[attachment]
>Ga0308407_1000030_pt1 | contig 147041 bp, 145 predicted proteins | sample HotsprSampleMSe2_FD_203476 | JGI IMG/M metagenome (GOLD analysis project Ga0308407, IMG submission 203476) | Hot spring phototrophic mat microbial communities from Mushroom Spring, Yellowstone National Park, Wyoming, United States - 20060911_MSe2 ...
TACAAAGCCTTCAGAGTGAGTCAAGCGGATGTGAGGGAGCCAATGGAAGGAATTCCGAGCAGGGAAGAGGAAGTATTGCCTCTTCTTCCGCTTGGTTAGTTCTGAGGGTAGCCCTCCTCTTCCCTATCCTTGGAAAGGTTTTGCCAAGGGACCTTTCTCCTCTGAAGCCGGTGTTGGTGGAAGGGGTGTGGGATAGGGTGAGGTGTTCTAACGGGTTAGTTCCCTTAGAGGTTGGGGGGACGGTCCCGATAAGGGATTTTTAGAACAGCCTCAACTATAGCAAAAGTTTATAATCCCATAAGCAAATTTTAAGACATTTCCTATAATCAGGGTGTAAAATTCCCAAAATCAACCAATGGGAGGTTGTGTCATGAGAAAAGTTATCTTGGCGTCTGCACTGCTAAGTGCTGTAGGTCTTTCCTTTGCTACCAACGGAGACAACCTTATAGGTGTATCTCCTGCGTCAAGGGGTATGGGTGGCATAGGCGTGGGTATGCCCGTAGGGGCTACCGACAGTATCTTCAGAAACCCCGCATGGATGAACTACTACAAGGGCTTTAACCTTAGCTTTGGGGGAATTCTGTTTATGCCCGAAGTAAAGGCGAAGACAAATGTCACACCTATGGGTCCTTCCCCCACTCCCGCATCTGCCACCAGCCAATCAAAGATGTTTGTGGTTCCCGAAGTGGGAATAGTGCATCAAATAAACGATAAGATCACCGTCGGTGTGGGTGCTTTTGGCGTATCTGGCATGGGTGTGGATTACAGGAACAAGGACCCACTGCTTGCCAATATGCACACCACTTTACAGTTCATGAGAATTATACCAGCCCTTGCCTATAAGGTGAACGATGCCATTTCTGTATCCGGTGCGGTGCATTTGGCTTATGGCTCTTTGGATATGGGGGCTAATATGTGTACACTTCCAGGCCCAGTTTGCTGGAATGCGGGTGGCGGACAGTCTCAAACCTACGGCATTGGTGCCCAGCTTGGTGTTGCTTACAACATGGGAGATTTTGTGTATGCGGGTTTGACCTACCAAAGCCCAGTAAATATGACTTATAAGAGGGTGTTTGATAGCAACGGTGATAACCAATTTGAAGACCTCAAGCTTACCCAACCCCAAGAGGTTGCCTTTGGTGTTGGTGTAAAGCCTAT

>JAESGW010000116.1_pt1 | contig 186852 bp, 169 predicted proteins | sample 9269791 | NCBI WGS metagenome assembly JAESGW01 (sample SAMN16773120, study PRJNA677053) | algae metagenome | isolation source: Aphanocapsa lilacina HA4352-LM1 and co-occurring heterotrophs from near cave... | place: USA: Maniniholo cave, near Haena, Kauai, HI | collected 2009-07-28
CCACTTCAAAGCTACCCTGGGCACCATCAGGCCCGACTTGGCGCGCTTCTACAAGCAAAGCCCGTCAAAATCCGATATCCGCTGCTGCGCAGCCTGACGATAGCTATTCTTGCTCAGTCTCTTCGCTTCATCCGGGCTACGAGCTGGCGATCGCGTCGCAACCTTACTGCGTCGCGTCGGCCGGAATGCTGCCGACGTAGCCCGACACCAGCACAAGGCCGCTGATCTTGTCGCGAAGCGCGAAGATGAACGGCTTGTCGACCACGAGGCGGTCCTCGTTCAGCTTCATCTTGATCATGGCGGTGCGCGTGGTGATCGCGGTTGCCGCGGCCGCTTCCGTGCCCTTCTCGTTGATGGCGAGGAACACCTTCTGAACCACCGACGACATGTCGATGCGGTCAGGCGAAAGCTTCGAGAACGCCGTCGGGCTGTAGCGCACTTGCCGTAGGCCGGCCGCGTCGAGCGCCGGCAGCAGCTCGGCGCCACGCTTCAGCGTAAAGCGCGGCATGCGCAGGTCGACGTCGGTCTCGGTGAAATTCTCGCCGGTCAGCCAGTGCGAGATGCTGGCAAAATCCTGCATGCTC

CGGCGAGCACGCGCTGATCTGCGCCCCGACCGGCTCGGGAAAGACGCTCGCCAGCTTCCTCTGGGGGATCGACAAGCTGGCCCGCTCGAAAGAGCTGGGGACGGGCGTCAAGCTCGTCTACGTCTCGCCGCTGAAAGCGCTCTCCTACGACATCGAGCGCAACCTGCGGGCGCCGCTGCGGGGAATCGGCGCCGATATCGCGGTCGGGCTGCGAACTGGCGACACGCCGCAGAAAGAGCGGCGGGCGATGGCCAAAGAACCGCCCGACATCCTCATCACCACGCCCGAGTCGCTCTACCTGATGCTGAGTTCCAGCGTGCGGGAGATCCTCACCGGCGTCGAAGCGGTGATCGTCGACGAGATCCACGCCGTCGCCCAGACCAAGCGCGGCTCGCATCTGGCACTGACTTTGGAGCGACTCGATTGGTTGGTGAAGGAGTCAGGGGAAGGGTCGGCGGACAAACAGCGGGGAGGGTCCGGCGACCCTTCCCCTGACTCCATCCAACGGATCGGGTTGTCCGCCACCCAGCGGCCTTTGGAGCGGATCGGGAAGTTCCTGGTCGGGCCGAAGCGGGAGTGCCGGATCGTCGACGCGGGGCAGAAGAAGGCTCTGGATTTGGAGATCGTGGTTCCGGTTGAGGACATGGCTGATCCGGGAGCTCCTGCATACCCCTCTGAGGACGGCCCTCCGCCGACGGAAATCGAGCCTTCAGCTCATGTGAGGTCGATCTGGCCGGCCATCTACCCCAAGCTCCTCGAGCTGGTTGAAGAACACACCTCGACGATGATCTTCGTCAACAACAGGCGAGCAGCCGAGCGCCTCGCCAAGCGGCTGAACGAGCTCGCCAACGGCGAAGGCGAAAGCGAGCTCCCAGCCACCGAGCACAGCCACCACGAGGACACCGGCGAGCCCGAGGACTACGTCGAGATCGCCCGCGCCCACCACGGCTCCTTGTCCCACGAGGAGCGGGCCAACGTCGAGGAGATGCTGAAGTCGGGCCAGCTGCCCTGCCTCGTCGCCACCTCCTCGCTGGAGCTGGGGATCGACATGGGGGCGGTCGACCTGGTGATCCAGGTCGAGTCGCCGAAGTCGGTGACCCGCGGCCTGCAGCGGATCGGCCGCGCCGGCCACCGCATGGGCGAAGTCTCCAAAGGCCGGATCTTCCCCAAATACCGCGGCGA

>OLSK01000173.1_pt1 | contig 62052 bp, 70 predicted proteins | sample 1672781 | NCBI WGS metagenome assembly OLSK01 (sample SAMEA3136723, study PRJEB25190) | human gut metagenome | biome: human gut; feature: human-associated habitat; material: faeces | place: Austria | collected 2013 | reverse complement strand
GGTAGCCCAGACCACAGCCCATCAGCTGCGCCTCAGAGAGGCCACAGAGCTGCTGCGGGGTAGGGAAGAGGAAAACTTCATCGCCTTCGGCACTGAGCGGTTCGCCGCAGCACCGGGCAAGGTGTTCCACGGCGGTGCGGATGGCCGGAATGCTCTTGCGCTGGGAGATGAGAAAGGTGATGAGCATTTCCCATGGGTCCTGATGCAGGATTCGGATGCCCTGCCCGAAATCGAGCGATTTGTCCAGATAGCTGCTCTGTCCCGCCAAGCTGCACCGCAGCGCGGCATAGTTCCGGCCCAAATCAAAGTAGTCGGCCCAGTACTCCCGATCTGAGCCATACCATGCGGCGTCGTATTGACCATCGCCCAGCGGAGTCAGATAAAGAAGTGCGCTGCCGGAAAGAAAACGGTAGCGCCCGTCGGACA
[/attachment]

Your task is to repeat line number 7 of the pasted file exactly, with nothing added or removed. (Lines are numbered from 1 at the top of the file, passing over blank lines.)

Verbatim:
GGTAGCCCAGACCACAGCCCATCAGCTGCGCCTCAGAGAGGCCACAGAGCTGCTGCGGGGTAGGGAAGAGGAAAACTTCATCGCCTTCGGCACTGAGCGGTTCGCCGCAGCACCGGGCAAGGTGTTCCACGGCGGTGCGGATGGCCGGAATGCTCTTGCGCTGGGAGATGAGAAAGGTGATGAGCATTTCCCATGGGTCCTGATGCAGGATTCGGATGCCCTGCCCGAAATCGAGCGATTTGTCCAGATAGCTGCTCTGTCCCGCCAAGCTGCACCGCAGCGCGGCATAGTTCCGGCCCAAATCAAAGTAGTCGGCCCAGTACTCCCGATCTGAGCCATACCATGCGGCGTCGTATTGACCATCGCCCAGCGGAGTCAGATAAAGAAGTGCGCTGCCGGAAAGAAAACGGTAGCGCCCGTCGGACA